Sometime between stepping down as a chef, becoming a mom, and today, I’ve developed an “obsession” with wanting to cook/bake anything and everything I can from scratch. This passion has proven to be quite rewarding (not to mention healthy and economical!). Sourdough bread, yogurt, beer, jams, cheese, cured meats; you name it, I’m attempting to make it at home. I truthfully believe that if more families were to change their daily routines a little to allow for more real home cooking not only will they be happier and healthier but we could collectively start to decrease our carbon footprint, among other aspects that are damaging our environment. I do know, however, that our modern day lifestyles prevent most of us from enjoying the luxury of slow cooking- whether that be a home cooked meal or even just preparing an item from scratch instead of purchasing it from the store that has been manufactured for our convenience. But you’d be surprised at how easy some kitchen staples are! And omg, they taste SO much better than anything from a store. This simple cultured butter recipe is just that. It only takes 10 minutes of active time and the result is far more superior to any butter out there. Its creamier than “normal” butter, its tangier than butter, its buttier than butter! I will never buy butter again.
Yields about 1 cup butter (and buttermilk!)
- 1 pint good quality cream
- ¼ cup whole milk plain yogurt (with cultures)
- Salt, to taste
Combine cream and yogurt in a large jar or bowl and whisk well. Cover jar or bowl with a clean kitchen towel and let mixture sit in a warm area of your kitchen for 18 to 36 hours. It’s ready for step 2 when it’s thick and taste rich and tangy.
Seal the jar or cover bowl tightly with plastic wrap and refrigerate until it reaches 60 degrees, 1 to 2 hours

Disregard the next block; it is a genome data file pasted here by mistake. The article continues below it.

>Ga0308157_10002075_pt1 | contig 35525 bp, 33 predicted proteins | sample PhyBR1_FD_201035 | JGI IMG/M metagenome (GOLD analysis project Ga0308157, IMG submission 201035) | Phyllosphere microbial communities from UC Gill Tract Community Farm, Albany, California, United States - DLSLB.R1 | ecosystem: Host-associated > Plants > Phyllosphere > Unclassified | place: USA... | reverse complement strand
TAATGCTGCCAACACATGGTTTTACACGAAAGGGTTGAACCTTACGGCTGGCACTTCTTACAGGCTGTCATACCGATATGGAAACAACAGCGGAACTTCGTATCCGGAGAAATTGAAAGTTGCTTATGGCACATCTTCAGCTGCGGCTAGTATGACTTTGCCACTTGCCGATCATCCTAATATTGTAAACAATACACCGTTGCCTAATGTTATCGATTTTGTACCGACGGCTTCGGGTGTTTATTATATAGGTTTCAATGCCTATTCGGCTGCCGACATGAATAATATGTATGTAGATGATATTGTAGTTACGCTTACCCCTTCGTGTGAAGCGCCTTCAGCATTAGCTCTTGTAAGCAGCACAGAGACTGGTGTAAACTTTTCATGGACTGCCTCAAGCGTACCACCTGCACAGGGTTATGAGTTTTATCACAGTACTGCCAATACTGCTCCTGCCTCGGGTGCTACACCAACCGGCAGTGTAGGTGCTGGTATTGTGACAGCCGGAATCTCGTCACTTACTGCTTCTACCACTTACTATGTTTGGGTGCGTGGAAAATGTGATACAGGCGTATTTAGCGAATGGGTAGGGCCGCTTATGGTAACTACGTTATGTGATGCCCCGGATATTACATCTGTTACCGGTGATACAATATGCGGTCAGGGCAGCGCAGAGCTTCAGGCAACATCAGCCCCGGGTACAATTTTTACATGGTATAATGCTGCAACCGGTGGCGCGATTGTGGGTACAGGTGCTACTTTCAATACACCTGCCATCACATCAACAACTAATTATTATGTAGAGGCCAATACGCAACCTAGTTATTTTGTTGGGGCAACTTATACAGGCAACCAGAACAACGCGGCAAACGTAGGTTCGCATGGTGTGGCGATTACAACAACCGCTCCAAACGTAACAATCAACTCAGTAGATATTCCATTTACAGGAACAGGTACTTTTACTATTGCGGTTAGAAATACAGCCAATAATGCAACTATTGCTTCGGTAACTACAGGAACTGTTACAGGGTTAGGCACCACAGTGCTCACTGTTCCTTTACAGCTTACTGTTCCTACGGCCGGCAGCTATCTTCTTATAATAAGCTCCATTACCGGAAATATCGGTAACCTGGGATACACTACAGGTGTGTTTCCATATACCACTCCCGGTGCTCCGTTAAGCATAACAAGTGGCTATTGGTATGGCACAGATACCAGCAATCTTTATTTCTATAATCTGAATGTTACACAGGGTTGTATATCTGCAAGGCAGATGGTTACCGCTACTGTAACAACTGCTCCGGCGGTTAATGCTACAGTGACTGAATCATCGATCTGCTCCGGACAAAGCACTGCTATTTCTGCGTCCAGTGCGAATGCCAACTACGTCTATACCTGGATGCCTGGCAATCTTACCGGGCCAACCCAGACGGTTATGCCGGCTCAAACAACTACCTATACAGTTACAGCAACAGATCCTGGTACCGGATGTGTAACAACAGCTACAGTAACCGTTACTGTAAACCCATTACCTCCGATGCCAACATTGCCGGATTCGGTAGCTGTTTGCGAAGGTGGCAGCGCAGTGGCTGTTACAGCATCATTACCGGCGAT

Line a fine-mesh strainer with cheesecloth and place it over a large bowl. Make sure there is plenty of extra overhang of cheesecloth.
In the bowl of a food processor or mixer, add the thickened cream and mix on high until the yellow curds begin to separate from the buttermilk, 2 to 3 minutes.
Slowly pour the mixture into the cheesecloth lined strainer, separating the butter solids from the buttermilk. Let sit for 1 to 2 minutes, allowing buttermilk to drip through. Gather the ends of the cheesecloth up and around the butter and squeeze the butter to extract as much buttermilk as possible. Pour the buttermilk into a separate container and reserve for another use.
Place the butter in the empty bowl. Be sure to squeeze out all excess butter from the cheesecloth. “Wash” the butter by rinsing it 3-4 times under cold water, until the water runs clear. The butter will start to harden.
Place the butter on a clean towel and pat lightly to remove excess moisture. Knead a few times with your hands and pat dry again; this will help extend its storage life. Sprinkle the finished butter with salt and knead a few more times to combine.
The butter will last about a month in the refrigerator.